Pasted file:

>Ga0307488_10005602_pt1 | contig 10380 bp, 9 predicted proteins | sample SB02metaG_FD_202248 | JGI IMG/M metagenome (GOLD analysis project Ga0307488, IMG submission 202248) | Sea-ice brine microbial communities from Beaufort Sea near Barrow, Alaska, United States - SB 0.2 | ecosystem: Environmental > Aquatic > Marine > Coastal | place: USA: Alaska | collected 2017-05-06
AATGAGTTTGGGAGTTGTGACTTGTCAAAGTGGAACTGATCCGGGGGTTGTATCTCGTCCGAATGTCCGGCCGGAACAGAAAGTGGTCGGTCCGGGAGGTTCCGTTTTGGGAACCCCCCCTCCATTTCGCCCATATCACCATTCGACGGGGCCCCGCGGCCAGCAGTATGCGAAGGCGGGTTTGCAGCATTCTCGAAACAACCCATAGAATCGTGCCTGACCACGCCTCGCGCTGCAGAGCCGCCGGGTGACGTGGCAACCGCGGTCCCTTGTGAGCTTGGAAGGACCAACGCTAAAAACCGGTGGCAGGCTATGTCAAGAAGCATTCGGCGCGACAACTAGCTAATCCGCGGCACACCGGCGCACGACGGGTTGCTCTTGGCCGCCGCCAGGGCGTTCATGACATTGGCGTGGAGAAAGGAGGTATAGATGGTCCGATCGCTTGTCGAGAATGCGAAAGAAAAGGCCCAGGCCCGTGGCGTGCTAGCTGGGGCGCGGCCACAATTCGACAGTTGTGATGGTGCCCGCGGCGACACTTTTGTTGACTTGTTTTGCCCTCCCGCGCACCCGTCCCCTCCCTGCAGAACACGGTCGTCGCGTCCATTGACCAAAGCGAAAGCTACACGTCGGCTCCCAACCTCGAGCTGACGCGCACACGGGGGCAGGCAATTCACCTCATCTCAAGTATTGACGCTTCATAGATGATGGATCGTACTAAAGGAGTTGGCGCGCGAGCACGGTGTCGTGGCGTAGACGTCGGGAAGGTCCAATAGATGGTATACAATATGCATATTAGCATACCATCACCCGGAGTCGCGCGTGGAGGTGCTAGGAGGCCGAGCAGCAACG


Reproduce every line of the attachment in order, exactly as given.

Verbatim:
>Ga0307488_10005602_pt1 | contig 10380 bp, 9 predicted proteins | sample SB02metaG_FD_202248 | JGI IMG/M metagenome (GOLD analysis project Ga0307488, IMG submission 202248) | Sea-ice brine microbial communities from Beaufort Sea near Barrow, Alaska, United States - SB 0.2 | ecosystem: Environmental > Aquatic > Marine > Coastal | place: USA: Alaska | collected 2017-05-06
AATGAGTTTGGGAGTTGTGACTTGTCAAAGTGGAACTGATCCGGGGGTTGTATCTCGTCCGAATGTCCGGCCGGAACAGAAAGTGGTCGGTCCGGGAGGTTCCGTTTTGGGAACCCCCCCTCCATTTCGCCCATATCACCATTCGACGGGGCCCCGCGGCCAGCAGTATGCGAAGGCGGGTTTGCAGCATTCTCGAAACAACCCATAGAATCGTGCCTGACCACGCCTCGCGCTGCAGAGCCGCCGGGTGACGTGGCAACCGCGGTCCCTTGTGAGCTTGGAAGGACCAACGCTAAAAACCGGTGGCAGGCTATGTCAAGAAGCATTCGGCGCGACAACTAGCTAATCCGCGGCACACCGGCGCACGACGGGTTGCTCTTGGCCGCCGCCAGGGCGTTCATGACATTGGCGTGGAGAAAGGAGGTATAGATGGTCCGATCGCTTGTCGAGAATGCGAAAGAAAAGGCCCAGGCCCGTGGCGTGCTAGCTGGGGCGCGGCCACAATTCGACAGTTGTGATGGTGCCCGCGGCGACACTTTTGTTGACTTGTTTTGCCCTCCCGCGCACCCGTCCCCTCCCTGCAGAACACGGTCGTCGCGTCCATTGACCAAAGCGAAAGCTACACGTCGGCTCCCAACCTCGAGCTGACGCGCACACGGGGGCAGGCAATTCACCTCATCTCAAGTATTGACGCTTCATAGATGATGGATCGTACTAAAGGAGTTGGCGCGCGAGCACGGTGTCGTGGCGTAGACGTCGGGAAGGTCCAATAGATGGTATACAATATGCATATTAGCATACCATCACCCGGAGTCGCGCGTGGAGGTGCTAGGAGGCCGAGCAGCAACG